Do Your Part as the Leader
Aside from all of the rules and guidelines, you want to ensure that every team member is getting what they need out of the work relationship.
- A chance to excel individually
- The opportunity to be a team player
- The chance to be heard
For all team members, set one-on-ones to:
- Review performance
- Set goals
- Encourage feedback
To create harmony in the salon:
- Show appreciation
- Be respectful
- Lead by example
- Reward good behavior
- Value the culture
- Nurture morale
- Make communication a priority
Be a Leader Versus a Boss
- Lead by example
- Be transparent with your team
- Include your team in some decision making
- Create and enforce an open-door policy. Any member should know that they can come to you at any time for any need. It needs to be a safe place for them.
- Treat your team well
- Provide continuing education
- Offer team outings & team-building exercises
- Have incentives for reaching goals
- Give them a say in the types of classes, programs & events
Also, Make sure they take their breaks and look forward to taking some time off to relax and recharge. And that you are leading by example.
Practice Good Communication
There are many ways that communication can benefit your business. It helps increase productivity, enforces team building, and with giving employees a voice, improves trust and loyalty.
According to research by McKinsey Global Institute, organizations with connected employees show productivity increases of 20-25%.
On the opposite end, 86% of corporate executives, educators, and employees cite ineffective communication and poor collaboration as reasons for failures in the workplace.
So, here are some ways that you can make sure communication is a top priority in your salon.
First, have regular salon meetings where you address your team as a whole. Outline your policy for the meetings, when they happen, who is expected to attend, and how to get the information should someone miss a meeting.
But for day-to-day communications, consider a quick huddle at the beginning of a shift to make sure everyone is geared up and ready to go for a busy day. However, for in-the-moment communications, turn to technology. Think text, direct message, and chat features.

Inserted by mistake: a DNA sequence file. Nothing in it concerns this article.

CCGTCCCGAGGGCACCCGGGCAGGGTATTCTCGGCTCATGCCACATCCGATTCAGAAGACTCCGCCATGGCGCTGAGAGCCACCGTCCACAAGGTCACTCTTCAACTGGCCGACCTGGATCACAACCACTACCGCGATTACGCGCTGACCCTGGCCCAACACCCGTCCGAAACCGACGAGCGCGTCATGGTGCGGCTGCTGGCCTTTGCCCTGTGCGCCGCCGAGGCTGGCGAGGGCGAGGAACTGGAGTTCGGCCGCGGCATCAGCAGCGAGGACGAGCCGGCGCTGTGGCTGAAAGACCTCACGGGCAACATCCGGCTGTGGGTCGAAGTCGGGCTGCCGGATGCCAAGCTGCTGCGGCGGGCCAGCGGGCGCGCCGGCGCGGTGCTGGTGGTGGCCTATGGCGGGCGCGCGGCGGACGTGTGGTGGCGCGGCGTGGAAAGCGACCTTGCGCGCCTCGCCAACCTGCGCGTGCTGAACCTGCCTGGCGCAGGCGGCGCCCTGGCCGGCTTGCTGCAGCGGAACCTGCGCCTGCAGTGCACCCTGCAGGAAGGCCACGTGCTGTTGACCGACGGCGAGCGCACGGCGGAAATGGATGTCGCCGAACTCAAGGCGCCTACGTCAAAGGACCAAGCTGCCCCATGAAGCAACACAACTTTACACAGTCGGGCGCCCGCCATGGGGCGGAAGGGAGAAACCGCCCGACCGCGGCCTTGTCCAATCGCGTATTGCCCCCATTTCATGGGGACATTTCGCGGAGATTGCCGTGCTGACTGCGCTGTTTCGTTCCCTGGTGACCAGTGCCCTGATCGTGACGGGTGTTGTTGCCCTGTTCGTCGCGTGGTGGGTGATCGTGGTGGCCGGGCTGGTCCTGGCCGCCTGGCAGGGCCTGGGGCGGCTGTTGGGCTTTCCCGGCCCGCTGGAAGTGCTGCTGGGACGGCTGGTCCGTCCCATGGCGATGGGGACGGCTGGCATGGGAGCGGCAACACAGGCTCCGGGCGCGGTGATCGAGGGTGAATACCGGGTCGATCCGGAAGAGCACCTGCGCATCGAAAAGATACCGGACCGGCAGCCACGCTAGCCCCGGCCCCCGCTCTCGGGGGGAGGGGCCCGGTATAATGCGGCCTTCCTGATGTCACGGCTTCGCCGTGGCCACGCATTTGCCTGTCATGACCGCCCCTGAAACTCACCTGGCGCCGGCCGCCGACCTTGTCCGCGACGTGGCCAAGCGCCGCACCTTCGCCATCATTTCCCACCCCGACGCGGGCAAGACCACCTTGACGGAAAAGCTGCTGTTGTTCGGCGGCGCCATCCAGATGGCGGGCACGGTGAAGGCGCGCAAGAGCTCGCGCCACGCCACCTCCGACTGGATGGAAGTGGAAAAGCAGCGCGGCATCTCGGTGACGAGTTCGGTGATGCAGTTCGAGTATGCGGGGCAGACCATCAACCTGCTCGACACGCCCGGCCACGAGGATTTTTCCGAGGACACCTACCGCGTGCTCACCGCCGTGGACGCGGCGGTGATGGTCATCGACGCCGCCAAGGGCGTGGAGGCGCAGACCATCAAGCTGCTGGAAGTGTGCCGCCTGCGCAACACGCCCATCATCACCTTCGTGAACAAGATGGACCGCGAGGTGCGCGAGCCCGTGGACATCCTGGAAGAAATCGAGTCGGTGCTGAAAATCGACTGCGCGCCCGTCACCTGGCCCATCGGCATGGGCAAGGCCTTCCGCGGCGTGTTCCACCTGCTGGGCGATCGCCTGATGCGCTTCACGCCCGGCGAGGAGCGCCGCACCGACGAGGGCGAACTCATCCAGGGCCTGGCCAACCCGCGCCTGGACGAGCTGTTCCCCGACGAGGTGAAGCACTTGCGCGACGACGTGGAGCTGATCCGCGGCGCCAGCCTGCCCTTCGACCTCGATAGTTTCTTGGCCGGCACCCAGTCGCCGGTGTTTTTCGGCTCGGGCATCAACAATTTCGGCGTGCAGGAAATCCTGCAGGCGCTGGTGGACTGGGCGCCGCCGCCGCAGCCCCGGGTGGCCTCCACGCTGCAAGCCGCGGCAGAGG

There are also ways to communicate built into your salon software. For example, Rosy’s in-house notifications are a convenient way to communicate with your team. You can send a communication to specific people or your entire staff, and they are alerted the next time they check their schedules. In-house notifications are two way-conversations right where your team has a centralized hub – your salon software.
Another way to communicate involves Appointment Notes. Add a message to a client’s appointment to alert their stylist of any service preferences.
Great communications should also spill over into the client experience.
With Service Instructions, for example, anyone who books a specific service receives any special communications. The message is designed to optimize their service. So, if a service requires that the client comes in with clean hair or is to stay out of the sun, for example, that note will show up on their confirmation.
Some forms of communication can be automated. For example, when using Curbside Check-in, there’s a text message sent to the stylist when a client checks in via text.
Also, there could be an automatic text and email confirmation sent for any appointment booked, plus a reminder closer to the appointment. It’s a convenient reminder for the client and a time-saver for your salon.
Now that you’ve mastered these best practices with your team, you should start to see a more cohesive and productive work environment. A happy work environment, after all, leads to an extraordinary and authentic client experience.